Category Archives: Professional Relationships

When did you last consider your ‘How’?

Dangerously Unaware

I was starting a new position and had heard about the General Manager’s reputation. He had grown up in his career running manufacturing facilities and had a tough-guy type of approach to leadership. In his new General Manager role, he was leading a corporate function, which required a different leadership style. I remember having that nervous-stomach feeling, not knowing what I was going to face when we met. I also remember fearing making a mistake because I didn’t know how he would react or how I should deal with him in those situations.

This tough guy leadership style permeated his subordinate and peer relationships, which began to create problems. He was not aware of the effects of his approach and had never really learned how to flex his leadership style for different situations or environments. Human Resources began to work with him to improve his interpersonal effectiveness.

Flip the Mirror

This is the time of year when managers sit down with employees to review their performance and set new goals for the coming year. Reviews include the achievement of hard goals and progress on areas of soft or technical skill development. Managers expect employees to take these reviews seriously, setting the direction for their focus and achievement during the year.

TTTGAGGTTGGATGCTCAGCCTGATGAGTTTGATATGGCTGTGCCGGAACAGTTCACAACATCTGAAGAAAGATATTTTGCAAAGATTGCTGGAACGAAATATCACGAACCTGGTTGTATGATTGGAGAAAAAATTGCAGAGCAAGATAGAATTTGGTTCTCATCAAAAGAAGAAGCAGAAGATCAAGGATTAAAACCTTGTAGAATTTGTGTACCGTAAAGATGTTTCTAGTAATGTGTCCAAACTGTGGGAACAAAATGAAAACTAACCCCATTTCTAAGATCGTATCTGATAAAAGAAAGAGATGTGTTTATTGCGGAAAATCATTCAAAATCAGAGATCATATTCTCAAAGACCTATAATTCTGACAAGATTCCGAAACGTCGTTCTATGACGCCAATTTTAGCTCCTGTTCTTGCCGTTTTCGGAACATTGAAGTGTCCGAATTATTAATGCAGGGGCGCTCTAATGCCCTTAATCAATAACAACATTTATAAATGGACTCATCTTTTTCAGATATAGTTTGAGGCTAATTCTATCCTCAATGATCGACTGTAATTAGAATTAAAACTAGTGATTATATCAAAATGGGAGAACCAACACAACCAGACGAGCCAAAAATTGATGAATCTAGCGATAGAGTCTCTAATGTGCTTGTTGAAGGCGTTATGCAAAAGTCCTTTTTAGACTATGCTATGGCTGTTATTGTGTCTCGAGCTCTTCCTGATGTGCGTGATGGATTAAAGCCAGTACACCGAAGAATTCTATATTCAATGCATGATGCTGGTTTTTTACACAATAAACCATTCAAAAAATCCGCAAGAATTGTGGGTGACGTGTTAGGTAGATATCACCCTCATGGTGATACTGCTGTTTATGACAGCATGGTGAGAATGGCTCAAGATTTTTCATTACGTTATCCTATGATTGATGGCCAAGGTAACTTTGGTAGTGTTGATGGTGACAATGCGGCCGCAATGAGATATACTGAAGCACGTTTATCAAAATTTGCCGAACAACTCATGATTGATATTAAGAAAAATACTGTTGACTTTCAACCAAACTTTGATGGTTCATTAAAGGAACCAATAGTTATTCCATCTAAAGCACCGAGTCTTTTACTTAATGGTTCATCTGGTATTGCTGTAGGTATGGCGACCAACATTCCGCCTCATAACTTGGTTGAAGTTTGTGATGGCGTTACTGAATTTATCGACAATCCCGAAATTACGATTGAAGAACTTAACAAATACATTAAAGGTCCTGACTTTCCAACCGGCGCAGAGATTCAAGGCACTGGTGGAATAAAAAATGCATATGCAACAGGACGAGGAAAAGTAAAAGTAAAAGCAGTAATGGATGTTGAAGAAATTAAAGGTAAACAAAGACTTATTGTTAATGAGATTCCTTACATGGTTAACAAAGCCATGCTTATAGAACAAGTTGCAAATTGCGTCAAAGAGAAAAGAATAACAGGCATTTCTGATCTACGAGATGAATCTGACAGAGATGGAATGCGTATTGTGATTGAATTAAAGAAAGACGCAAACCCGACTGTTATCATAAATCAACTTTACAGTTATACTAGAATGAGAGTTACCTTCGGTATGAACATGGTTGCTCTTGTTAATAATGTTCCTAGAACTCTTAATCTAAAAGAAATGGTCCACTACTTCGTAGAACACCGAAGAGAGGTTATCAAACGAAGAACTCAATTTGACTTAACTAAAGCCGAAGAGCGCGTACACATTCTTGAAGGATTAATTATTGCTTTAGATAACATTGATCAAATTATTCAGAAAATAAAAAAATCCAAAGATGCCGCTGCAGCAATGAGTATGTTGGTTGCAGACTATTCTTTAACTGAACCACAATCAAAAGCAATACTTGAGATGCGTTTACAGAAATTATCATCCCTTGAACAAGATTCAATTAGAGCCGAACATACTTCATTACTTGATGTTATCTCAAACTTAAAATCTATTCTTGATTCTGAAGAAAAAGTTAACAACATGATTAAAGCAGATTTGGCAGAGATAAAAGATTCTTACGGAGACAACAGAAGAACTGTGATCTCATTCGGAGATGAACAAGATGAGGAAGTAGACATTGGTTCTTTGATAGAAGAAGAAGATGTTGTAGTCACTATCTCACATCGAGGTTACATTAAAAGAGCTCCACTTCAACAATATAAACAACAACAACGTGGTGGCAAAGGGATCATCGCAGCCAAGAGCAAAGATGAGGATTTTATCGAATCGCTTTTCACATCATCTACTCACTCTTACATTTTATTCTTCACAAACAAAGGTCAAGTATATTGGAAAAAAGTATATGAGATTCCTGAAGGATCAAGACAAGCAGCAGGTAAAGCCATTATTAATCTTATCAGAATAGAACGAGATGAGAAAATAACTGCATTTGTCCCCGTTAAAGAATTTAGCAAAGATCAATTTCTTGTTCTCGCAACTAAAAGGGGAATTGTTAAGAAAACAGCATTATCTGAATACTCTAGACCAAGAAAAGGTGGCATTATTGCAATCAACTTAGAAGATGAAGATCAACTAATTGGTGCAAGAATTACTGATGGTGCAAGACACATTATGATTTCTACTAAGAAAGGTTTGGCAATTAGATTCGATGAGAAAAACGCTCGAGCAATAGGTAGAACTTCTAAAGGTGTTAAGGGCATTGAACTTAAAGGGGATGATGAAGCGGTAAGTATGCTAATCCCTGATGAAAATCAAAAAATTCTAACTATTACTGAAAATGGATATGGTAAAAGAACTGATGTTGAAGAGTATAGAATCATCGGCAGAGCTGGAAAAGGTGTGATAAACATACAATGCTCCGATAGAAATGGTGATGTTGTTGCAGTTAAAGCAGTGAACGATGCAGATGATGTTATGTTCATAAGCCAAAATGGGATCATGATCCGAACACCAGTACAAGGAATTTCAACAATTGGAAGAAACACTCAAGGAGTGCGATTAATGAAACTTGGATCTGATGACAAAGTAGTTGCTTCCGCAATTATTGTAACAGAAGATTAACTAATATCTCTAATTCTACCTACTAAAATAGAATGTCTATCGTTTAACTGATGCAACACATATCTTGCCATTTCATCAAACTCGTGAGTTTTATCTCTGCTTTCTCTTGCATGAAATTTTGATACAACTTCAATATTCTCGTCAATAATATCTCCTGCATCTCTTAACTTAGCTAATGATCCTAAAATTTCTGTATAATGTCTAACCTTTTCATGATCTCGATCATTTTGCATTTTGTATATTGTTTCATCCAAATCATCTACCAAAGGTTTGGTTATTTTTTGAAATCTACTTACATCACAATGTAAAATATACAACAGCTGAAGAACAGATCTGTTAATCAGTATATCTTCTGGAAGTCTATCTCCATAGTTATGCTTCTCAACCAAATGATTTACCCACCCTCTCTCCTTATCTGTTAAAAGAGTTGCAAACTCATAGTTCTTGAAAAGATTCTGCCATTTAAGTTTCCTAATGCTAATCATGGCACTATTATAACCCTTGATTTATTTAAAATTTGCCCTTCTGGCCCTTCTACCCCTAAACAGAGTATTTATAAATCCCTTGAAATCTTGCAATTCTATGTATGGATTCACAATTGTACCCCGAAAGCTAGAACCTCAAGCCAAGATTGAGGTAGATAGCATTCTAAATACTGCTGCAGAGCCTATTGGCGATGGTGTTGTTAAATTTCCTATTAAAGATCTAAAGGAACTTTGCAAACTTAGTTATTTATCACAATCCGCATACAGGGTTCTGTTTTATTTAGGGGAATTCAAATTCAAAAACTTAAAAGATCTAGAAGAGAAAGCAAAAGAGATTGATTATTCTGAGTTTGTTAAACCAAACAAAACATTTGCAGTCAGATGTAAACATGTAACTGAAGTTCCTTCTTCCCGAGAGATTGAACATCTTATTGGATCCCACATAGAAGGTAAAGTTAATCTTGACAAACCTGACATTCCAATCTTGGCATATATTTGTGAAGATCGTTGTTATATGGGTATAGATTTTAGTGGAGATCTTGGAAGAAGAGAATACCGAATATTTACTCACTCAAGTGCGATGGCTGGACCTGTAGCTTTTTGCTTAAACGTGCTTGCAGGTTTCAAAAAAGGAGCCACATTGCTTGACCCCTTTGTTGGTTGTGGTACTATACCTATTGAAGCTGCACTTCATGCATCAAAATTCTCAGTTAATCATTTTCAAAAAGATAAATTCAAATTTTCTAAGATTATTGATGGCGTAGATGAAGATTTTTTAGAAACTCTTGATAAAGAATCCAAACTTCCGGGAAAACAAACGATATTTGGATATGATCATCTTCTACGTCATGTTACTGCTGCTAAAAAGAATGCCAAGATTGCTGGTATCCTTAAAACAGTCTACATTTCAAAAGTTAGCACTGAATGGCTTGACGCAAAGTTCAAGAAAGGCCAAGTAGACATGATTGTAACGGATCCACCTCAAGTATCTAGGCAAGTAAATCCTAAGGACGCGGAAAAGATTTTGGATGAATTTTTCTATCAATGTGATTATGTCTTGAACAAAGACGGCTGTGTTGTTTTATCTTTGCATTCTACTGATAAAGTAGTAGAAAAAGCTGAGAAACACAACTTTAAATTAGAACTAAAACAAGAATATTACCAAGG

Leaders also need to take this annual review time seriously for themselves. Once they reach a certain level in their career, many leaders feel like they’ve learned all there is to learn and have it all figured out. Like making New Year’s resolutions each January, the annual review process is a good time to hit the reset button and take a fresh look in the mirror. Similar to my previous manager, many leaders are oblivious to the improvements they should make.